Re: DIY543 pictures (keyboard layout update) Message #49 Posted by Bill Carter on 28 Oct 2013, 6:33 p.m., in response to message #48 by Walter B
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Putting trigs on shifted locations, however, doesn't save a single keystroke compared with a menu as presented on the 31st of January in said poll.
True, unless you're working in another menu that you'd need to go back to after doing your trig or between trig functions.
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About x^2: the HP45 featured a primary x^2 although it's trivial  a primary x^2 saves one stack level :) Please see here also a shifted y^x and SQRT.
I think x^2 made more sense when registers were at a premium (and an 8level stack wasn't an option). I don't ever remember needing x^2 (although I've used it in quickie programs where I didn't want to think through the condition of the stack). I believe every calculator after the 15c (42s, 48/49 variants, 50g, 35s, plus the 41 variants) had SQRT as the primary. The Prime puts x^2 as primary because (paraphrasing Tim I can't find the thread) it's targeted to education and kids learn square before square root.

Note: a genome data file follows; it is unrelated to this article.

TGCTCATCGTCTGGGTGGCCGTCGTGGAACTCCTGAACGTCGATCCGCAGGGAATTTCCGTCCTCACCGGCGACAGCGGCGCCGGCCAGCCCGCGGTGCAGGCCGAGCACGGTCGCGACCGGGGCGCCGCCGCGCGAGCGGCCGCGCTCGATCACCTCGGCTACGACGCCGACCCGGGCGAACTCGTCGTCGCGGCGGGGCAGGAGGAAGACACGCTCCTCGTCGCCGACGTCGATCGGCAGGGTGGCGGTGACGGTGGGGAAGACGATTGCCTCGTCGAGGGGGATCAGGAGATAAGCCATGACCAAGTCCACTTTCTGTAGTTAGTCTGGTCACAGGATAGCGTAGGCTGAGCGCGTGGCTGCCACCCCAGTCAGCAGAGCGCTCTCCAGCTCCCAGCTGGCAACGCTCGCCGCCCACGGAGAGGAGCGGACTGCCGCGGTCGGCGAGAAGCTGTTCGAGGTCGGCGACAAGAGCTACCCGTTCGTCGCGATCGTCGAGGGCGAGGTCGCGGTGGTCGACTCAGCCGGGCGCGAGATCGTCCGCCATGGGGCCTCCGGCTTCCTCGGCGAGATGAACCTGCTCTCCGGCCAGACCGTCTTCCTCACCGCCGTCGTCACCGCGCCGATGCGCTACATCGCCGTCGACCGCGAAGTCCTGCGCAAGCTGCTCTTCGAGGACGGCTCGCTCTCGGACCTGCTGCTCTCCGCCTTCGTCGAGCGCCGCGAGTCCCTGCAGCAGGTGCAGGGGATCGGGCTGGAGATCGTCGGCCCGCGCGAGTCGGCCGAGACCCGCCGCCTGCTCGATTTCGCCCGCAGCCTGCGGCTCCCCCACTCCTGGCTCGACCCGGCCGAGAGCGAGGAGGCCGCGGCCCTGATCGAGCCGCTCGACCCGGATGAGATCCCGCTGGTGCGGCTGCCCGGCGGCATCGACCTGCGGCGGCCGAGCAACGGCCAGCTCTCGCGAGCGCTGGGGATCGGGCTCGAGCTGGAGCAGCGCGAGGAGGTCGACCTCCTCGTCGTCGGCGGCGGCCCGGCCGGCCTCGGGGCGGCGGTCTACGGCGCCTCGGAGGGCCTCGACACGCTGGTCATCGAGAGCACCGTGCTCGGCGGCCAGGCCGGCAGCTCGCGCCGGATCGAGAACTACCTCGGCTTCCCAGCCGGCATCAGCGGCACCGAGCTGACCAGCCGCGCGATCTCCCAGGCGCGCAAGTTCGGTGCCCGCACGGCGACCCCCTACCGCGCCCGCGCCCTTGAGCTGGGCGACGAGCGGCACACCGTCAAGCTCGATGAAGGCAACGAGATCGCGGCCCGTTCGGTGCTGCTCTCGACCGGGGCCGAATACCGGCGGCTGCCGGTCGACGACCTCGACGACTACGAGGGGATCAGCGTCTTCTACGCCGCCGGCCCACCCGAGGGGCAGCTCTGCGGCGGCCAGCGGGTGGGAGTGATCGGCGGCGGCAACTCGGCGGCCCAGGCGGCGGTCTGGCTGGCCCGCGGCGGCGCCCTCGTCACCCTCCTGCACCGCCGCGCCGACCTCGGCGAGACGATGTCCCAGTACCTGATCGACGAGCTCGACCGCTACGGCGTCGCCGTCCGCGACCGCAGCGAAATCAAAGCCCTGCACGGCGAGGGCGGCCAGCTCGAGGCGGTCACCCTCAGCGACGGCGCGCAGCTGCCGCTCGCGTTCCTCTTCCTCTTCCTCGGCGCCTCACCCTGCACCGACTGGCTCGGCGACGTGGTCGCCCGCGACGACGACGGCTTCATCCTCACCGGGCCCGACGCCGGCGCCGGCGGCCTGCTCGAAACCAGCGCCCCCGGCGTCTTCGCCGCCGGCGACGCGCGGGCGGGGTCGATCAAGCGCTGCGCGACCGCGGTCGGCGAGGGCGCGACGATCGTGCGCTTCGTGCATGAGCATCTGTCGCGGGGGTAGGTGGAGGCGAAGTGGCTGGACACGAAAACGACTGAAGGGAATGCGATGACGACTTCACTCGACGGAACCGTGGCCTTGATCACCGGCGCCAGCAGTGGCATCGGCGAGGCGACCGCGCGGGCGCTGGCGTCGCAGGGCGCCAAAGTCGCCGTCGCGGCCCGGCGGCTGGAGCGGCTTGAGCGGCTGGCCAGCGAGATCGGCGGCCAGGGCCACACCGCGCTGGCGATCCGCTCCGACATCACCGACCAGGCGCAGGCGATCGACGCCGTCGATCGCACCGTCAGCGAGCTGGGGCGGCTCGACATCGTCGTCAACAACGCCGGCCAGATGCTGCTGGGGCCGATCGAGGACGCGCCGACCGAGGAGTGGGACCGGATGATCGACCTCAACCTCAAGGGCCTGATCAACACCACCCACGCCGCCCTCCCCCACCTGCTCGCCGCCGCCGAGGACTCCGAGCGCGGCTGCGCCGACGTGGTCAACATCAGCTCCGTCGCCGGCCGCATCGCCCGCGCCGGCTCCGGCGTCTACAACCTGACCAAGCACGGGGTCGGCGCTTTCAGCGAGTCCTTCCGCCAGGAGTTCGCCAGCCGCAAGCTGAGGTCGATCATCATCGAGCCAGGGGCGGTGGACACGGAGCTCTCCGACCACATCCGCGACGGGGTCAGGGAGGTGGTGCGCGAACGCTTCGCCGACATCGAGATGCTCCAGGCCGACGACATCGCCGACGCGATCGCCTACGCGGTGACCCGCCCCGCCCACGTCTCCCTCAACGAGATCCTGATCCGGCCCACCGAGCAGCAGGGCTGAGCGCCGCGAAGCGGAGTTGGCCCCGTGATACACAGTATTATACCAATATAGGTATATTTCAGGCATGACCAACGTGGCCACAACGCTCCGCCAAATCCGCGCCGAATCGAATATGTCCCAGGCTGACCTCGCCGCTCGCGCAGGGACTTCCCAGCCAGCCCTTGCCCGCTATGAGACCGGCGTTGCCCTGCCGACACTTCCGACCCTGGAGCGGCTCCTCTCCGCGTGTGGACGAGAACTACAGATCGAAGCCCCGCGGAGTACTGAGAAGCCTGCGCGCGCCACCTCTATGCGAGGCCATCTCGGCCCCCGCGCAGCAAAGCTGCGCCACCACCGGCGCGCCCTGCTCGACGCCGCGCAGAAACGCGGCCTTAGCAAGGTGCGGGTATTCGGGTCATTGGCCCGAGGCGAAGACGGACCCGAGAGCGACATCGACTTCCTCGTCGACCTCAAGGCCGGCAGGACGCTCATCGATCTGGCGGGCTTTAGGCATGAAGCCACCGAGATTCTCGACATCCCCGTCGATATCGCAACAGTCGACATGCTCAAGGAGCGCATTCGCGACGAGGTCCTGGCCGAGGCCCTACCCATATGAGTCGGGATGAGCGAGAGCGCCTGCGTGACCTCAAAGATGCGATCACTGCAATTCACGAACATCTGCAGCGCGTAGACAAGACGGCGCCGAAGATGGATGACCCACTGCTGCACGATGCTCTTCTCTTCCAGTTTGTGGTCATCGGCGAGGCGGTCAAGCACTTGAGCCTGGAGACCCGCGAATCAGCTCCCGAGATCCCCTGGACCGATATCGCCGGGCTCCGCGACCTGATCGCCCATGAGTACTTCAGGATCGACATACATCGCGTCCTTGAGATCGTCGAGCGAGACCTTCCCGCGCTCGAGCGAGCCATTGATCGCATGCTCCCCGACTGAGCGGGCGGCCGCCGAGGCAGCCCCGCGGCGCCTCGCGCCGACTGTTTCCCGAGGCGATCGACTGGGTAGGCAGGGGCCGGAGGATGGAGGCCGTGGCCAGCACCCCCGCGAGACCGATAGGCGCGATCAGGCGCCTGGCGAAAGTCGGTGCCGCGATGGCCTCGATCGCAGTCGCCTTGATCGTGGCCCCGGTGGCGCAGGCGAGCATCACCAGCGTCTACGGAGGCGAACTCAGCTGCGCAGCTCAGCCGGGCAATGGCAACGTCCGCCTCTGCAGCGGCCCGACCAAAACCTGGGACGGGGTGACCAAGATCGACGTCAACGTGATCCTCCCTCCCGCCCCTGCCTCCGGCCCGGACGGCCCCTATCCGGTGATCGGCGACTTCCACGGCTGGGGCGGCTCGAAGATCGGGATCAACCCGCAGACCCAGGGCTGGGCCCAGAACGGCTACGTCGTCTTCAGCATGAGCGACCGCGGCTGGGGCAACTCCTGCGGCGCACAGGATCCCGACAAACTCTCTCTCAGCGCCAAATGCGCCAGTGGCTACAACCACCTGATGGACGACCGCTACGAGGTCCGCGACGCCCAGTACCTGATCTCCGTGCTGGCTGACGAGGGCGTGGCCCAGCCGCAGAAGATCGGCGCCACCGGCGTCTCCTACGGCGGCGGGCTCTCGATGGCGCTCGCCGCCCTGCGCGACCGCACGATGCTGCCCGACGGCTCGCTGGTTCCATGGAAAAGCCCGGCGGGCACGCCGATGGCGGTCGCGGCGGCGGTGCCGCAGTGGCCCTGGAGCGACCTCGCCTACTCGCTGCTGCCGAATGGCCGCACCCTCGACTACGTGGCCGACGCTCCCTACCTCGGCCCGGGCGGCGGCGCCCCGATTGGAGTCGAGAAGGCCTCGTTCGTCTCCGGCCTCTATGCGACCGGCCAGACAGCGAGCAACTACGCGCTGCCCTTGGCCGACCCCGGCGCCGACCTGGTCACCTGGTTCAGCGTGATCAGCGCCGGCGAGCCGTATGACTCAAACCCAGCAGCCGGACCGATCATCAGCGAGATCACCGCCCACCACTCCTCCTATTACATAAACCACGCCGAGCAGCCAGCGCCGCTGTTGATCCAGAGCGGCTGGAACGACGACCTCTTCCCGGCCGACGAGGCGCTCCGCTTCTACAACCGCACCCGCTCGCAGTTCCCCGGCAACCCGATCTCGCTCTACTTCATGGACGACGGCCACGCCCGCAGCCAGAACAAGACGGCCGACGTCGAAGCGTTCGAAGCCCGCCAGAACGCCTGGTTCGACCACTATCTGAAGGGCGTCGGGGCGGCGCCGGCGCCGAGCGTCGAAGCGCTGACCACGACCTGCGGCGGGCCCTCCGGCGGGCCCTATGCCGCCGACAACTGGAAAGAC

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About P<>R: if you've got a number in X and another number in Y, how shall the calculator know those are polar or rectangular coordinates?? TIA for enlightenment.
I was thinking that the complex number would be in X alone, where the calculator would necessarily need to know if it was rectangular or polar. My frame of reference is 48g which lets me enter (3,4) or (5[angle]53.13), displays the complex number according to the selected coordinate system, and changes between systems with the POLAR key. Other than the parenthesis, this seemed nicer than the 42s or 15c approaches. The 50g hides the [angle] key somewhere that I can never remember, and the 35s famously lacks the ability to easily convert between coordinate systems.
With the hard key for i and theta, I thought the 43s was going to perfect the 48/50g approach. I would envision being able to enter a complex number in either system, depending on whether I used i or [angle] as the separator. I could then operate on that argument and get my result back in the same system. Given the display's capabilities, I would be able to tell which system my number is in and toggle between systems with R<>P. Talk about saving a stack level ;)!
Bill